Who do you trust?
Posted by Dan Holden on May 30, 2007 at 8:32 PM EDT.
So by now I'm sure everyone is familiar with the Apple QuickTime vulnerability discovered by Dino Dai Zovi at CanSecWest over a month ago now. There has been tons of press about it because it was not only a good bug but it was also a bug discovered at a contest and then bought by a 3rd party for their own disclosure purposes. There was a lot of message board chatter as to how bad the bug was, whether it had been captured across the network and possibly released in the wild prior to disclosure, and ultimately, whether this type of thing is a good idea at all. Well in your humble narrator's opinion this is what we call 'rented security'. A customer purchasing their security guidance and protection technology from a company that blindly leases security research from third parties rather than staffing a comprehensive holistic security research staff is akin to buying a fake Rolex. In the end the watch may appear real, you may fool some casual admirers, but it won't keep accurate time, hold-up, or fool an expert. In other words, outsourcing what is supposed to be your core competency as a security organization isn't a smart business practice. Even Gartner has spoken out about the dangers of this type of activity calling it a "risky endeavor". The real problem is that there is no guarantee whether the information being purchased hasn't already been shared or really how good or thorough it is. Now my hat goes off to Dino because it really was a good find and under tight circumstances. However, what happens when you are on a time crunch to bring the cash home before anyone else? Well it's possible you could miss something which is exactly what happened. While X-Force was in the process of finding and fully exploring the QuickTime bug we found another and immediately notified Apple to responsibly disclose the vulnerability. The patch for this was released yesterday at 4PM EST.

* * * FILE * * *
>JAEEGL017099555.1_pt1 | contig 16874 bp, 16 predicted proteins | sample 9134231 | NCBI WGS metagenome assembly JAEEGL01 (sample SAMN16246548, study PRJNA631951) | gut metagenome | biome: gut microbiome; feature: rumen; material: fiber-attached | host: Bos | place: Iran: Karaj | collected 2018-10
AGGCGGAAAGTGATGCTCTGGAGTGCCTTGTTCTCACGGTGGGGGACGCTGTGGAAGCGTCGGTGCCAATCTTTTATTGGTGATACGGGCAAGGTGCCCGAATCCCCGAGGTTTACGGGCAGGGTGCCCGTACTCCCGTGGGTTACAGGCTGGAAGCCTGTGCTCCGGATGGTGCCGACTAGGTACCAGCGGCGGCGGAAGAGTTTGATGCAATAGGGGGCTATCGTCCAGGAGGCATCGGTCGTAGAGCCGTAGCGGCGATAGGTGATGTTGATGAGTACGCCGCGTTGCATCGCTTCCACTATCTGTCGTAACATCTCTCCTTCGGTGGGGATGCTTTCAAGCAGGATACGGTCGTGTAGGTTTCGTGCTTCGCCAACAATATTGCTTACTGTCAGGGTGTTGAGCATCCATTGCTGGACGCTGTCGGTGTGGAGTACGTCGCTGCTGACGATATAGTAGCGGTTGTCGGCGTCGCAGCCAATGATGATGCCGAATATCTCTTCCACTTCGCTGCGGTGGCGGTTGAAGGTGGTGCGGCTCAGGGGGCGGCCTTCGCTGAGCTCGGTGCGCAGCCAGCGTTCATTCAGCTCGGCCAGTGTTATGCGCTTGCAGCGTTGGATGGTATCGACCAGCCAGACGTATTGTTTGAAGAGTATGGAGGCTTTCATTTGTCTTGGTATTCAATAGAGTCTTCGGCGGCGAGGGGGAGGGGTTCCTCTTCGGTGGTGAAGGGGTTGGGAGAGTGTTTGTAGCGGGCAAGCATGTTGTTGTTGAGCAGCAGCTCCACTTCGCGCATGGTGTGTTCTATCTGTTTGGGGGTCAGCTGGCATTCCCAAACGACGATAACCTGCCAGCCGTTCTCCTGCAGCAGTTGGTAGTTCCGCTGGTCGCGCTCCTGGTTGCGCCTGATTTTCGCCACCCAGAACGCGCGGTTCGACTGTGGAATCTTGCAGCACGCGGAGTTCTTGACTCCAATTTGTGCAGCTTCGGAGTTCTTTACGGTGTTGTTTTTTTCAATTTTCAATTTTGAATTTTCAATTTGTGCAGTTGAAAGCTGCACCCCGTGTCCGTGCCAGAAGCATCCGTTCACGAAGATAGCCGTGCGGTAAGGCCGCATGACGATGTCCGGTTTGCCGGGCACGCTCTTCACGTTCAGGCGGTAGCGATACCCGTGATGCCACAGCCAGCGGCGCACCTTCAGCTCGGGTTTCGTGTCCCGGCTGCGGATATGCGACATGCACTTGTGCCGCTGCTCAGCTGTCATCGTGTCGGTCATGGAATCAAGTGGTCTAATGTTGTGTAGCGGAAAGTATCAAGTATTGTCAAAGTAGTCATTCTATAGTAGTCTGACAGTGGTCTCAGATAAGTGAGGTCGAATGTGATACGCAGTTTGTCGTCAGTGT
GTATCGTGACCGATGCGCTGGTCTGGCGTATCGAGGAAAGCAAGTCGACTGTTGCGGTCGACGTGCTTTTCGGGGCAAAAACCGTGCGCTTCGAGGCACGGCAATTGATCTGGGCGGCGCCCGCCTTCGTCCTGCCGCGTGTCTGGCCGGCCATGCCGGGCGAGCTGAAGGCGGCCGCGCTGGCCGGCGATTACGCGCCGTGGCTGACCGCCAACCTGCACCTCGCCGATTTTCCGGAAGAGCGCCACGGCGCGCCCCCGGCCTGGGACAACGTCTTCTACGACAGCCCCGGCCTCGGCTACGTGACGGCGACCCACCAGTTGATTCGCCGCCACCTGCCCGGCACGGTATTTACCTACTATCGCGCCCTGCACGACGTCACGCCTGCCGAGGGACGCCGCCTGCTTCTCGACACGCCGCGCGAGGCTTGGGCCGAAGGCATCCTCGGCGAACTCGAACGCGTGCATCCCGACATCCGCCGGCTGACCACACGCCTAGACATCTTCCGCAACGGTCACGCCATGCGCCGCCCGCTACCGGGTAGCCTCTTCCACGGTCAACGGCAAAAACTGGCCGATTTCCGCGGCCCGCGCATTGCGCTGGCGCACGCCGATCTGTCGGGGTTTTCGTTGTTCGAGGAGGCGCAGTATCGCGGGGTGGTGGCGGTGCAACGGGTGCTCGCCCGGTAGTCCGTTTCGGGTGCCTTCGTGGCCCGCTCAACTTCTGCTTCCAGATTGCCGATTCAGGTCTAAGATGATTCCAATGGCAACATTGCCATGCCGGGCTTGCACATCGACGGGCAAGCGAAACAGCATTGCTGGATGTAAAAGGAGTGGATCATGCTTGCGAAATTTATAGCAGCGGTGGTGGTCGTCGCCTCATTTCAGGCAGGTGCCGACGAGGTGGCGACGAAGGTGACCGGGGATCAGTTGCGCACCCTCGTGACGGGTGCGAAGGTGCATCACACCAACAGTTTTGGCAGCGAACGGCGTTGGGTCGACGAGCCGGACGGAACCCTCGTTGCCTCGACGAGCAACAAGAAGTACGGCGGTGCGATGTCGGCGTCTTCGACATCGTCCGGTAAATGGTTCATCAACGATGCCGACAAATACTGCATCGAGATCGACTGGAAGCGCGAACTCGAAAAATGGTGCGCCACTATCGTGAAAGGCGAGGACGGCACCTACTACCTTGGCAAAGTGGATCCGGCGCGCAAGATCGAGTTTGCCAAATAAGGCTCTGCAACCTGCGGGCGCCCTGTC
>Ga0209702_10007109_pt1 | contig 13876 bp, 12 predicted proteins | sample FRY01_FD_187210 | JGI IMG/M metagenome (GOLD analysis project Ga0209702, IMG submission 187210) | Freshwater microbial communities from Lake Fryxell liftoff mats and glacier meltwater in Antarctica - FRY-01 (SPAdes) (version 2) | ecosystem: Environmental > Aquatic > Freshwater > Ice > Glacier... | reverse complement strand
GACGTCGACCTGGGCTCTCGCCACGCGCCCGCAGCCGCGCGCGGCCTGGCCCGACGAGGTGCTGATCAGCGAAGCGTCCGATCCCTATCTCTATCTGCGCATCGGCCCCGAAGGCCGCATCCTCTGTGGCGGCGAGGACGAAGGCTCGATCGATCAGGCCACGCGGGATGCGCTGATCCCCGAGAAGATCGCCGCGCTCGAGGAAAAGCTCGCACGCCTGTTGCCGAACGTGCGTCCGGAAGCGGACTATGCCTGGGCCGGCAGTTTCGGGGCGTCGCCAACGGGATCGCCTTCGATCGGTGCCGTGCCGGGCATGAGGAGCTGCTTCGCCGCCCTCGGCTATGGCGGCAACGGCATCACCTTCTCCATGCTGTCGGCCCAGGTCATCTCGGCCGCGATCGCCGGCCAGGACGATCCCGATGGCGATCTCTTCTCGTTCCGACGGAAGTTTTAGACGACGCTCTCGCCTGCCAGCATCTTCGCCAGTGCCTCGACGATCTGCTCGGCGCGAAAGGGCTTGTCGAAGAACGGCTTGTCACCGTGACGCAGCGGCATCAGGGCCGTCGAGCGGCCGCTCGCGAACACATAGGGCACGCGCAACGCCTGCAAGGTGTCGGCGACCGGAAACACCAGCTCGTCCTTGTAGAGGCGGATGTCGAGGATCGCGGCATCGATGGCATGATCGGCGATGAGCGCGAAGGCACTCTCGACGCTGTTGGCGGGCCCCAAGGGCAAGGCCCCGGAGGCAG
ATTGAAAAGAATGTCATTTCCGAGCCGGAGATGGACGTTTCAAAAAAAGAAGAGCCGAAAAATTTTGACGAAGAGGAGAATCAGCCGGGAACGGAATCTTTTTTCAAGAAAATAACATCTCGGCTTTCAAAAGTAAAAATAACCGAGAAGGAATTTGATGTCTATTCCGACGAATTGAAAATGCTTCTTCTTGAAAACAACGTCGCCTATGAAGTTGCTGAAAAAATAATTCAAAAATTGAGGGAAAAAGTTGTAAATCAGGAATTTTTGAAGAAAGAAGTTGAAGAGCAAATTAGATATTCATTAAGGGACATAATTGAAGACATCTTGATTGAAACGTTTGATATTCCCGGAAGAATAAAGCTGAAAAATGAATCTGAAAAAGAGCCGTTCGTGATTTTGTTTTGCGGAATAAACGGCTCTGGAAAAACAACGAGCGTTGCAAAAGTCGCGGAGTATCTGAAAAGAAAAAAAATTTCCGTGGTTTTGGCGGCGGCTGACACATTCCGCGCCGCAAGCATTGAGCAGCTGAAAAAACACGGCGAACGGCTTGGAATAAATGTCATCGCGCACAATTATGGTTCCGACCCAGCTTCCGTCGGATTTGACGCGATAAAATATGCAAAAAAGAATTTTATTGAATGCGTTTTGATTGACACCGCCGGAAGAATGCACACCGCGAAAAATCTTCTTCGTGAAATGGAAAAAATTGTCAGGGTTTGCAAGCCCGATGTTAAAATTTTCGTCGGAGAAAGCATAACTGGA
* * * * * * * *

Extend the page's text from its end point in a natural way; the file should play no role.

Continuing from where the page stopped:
Now is it important that we had protection out 3 weeks prior? Well that sure was nice for our customer base but what is truly important is that we understood the original bug and being a true research group that does this type of thing everyday ended up uncovering a related vulnerability in the process. This is old hat folks, nothing new here, just more players. It's like Uncle Ben told Peter Parker, with power comes responsibility. It's having the power to understand these things to their full extent and then being responsible with that knowledge that helps the rest of the industry. As some of Gunter's posts have mentioned, the commercial space isn't where the most vulnerabilities are found so what is the most important part of vulnerability discovery? Understanding the nuances and severity of the issue and then responsibly working with the vendor to get it rectified. Now this is certainly a complicated subject and some of you may disagree with me. However, until there is a Consumer Reports for the security space as a whole who are you going to trust? Anonymous researcher, or the X-Force guys that wrote the books that anonymous researcher is reading to get his paycheck from who knows what sources?